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Department: Leadership Q&A

Staffing during budget cuts

Drake, Kirsten DNP, RN, OCN, NEA-BC

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Nursing Management (Springhouse): March 2020 - Volume 51 - Issue 3 - p 56
doi: 10.1097/01.NUMA.0000654868.04675.61
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Q Our organization is altering unit budgets, which will result in a decrease in my unit's hours per patient day (HPPD). I'm not sure how I can staff my unit based on the new goals. Any advice?

As healthcare changes, we're all being challenged to think differently about our HPPD and cost-per-unit targets. Before sharing with your frontline staff, pause and think of some other ways to meet the needs of your patients. This means looking at the total HPPD versus RN HPPD.

A quick reminder that your HPPD is the hours worked divided by the unit census (usually determined at midnight).1 Example: If your 35-bed unit with a census of 33 patients is budgeted for 8.5 HPPD, you can staff 23 total direct care providers for 24 hours (276 hours/33 patients = 8.36 HPPD). Now, let's discuss a couple of staffing ideas that may help you reach your new HPPD.

The first option is adjusting your current staffing matrix. For example, if your HPPD is 8.5 as above and you add another 12-hour employee, you'll end up with 8.72 HPPD worked. So, the adding “one body more” philosophy won't work. Instead, what about partial shifts? Adding 4.5 hours during the 24 hours would get you on target for your budgeted 8.5 HPPD. This requires analysis of your unit's peak times. If you're managing a busy ED, you may not become busy until after 10 a.m., so the traditional 0700 start time isn't a good use of productive time. A surgical unit may see unit admissions around noon after early surgical cases are complete. Scheduling a nurse to assist with admissions from 2 p.m. to 6 p.m. would be helpful.

Our organization had one unit with a nurse scheduled at various times to assist with dressing changes and procedures and another nurse as a circulating person to help as needed. This is a culture shift for nurses not taking the traditional patient load. However, once staff members realize the added hours help them care for their patients, it's much more accepted.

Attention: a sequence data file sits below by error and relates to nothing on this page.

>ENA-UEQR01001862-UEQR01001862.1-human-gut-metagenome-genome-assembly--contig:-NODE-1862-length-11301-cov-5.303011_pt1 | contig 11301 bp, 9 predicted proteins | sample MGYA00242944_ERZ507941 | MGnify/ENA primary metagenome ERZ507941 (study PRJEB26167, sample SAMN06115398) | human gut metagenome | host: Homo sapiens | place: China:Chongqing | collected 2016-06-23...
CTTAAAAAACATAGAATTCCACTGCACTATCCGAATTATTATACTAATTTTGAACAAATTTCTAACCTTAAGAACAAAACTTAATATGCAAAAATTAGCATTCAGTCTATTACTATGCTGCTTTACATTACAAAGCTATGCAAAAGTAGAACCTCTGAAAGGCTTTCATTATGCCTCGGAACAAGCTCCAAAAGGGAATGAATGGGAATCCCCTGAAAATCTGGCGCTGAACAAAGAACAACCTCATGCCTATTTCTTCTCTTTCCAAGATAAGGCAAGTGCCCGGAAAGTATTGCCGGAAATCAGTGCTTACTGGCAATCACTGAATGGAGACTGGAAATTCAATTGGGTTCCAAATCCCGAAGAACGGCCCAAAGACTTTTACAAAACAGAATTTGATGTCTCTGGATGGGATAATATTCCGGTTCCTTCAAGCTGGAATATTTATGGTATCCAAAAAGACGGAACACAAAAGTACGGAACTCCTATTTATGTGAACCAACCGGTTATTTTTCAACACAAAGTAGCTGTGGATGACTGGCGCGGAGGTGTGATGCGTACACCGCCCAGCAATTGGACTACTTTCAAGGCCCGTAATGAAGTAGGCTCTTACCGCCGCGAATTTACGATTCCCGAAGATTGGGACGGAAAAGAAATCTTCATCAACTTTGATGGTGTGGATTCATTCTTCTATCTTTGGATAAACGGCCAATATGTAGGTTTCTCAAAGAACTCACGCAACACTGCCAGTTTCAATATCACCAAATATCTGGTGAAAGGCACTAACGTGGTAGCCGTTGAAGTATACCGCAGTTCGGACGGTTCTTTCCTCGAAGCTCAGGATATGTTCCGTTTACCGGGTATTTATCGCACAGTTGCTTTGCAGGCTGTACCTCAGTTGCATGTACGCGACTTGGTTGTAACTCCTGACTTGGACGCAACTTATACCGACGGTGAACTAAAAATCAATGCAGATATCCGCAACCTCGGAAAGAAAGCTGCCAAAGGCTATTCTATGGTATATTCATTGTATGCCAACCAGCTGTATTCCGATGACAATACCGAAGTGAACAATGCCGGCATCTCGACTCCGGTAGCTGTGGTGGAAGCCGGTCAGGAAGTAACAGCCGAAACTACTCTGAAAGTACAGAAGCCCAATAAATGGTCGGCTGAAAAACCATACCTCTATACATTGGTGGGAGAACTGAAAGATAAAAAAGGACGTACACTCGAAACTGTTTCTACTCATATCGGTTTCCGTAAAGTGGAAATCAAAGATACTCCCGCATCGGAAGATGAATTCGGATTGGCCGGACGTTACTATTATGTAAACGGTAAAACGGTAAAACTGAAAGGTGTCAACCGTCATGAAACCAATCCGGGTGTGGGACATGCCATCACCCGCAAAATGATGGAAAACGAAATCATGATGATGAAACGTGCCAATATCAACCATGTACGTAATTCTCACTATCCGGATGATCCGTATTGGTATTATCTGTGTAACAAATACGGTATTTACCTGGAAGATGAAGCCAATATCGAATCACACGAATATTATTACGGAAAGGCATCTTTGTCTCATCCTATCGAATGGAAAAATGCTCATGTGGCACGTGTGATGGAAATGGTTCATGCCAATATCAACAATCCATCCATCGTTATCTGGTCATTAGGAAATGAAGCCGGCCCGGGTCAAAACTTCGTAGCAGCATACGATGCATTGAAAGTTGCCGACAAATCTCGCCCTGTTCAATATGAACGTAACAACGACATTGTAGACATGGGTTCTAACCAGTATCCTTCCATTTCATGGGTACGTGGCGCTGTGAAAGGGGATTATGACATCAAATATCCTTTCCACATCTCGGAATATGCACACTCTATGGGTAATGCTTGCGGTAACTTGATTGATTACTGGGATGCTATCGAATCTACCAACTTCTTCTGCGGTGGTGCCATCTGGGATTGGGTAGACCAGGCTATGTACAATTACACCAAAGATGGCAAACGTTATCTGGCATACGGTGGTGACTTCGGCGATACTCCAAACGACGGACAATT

If your unit's culture is more toward keeping the traditional patient assignment, another option is to go old school and implement 8-hour shifts. This isn't a popular idea for many because staff members need to give up having 2 days off a week. A combination of 12- and 8-hour shifts may be more palatable. This method can be difficult when matching 8-hour staff members together to cover a patient assignment. Working off a 4-hour increment matrix model is helpful.

If you're feeling up for the challenge of making a drastic change to your staffing plan, you can do what Froedtert & the Medical College of Wisconsin have done and work a 7/70 plan.2 In this plan, nurses work seven 10-hour days for 7 days straight and then are off for 7 days. When we opened a new unit in 2009, we implemented this staffing plan. It seemed to be successful until the unit's patient population changed. When this occurred, staff members said it was taxing by the sixth and seventh days. A caveat is that we didn't have to change the unit's culture because employees were hired into this model.

Whichever way you split the hours, remember what's going to work best for your HPPD also needs to work for the patient experience on your unit. There's a balance between patient experience and more staffing, but more staff doesn't indicate better outcomes.3 When you're adjusting the HPPD, monitor your patient experience scores to determine if there's a correlation. Lastly, make sure to safeguard your staff members as they consistently work to implement patient experience best practices.

REFERENCES

1. Habasevich B. Managing to nursing HPPD. Mediware. 2012. http://www.mediware.com/rehabilitation/blog/managing-to-nursing-hppd.
2. Maxson-Cooper PA. Empowering nurses through an innovative scheduling model. Nurs Clin North Am. 2011;46(1):59–65.
3. Buhlman N. Nurse staffing and patient-experience outcomes: a close connection. Am Nurse Today. 2016;11(1):49–52.
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